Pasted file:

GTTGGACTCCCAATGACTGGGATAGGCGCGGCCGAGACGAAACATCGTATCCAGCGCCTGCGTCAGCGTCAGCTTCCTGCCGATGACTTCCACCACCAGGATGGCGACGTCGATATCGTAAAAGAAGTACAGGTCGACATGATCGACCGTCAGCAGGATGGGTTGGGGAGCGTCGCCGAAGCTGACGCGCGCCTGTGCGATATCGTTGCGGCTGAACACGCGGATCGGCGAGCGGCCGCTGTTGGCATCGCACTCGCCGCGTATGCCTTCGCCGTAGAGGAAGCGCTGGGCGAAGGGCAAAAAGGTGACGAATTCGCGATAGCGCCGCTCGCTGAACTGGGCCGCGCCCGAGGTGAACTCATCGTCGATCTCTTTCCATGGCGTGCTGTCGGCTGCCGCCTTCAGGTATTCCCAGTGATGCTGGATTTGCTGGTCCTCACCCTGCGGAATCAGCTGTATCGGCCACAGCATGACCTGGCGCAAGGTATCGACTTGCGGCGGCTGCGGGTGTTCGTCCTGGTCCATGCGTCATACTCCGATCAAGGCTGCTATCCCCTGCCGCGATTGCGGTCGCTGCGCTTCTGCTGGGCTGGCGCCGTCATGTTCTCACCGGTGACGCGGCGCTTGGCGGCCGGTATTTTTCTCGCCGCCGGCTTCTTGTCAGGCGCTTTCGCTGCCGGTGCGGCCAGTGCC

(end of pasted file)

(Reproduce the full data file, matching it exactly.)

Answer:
GTTGGACTCCCAATGACTGGGATAGGCGCGGCCGAGACGAAACATCGTATCCAGCGCCTGCGTCAGCGTCAGCTTCCTGCCGATGACTTCCACCACCAGGATGGCGACGTCGATATCGTAAAAGAAGTACAGGTCGACATGATCGACCGTCAGCAGGATGGGTTGGGGAGCGTCGCCGAAGCTGACGCGCGCCTGTGCGATATCGTTGCGGCTGAACACGCGGATCGGCGAGCGGCCGCTGTTGGCATCGCACTCGCCGCGTATGCCTTCGCCGTAGAGGAAGCGCTGGGCGAAGGGCAAAAAGGTGACGAATTCGCGATAGCGCCGCTCGCTGAACTGGGCCGCGCCCGAGGTGAACTCATCGTCGATCTCTTTCCATGGCGTGCTGTCGGCTGCCGCCTTCAGGTATTCCCAGTGATGCTGGATTTGCTGGTCCTCACCCTGCGGAATCAGCTGTATCGGCCACAGCATGACCTGGCGCAAGGTATCGACTTGCGGCGGCTGCGGGTGTTCGTCCTGGTCCATGCGTCATACTCCGATCAAGGCTGCTATCCCCTGCCGCGATTGCGGTCGCTGCGCTTCTGCTGGGCTGGCGCCGTCATGTTCTCACCGGTGACGCGGCGCTTGGCGGCCGGTATTTTTCTCGCCGCCGGCTTCTTGTCAGGCGCTTTCGCTGCCGGTGCGGCCAGTGCC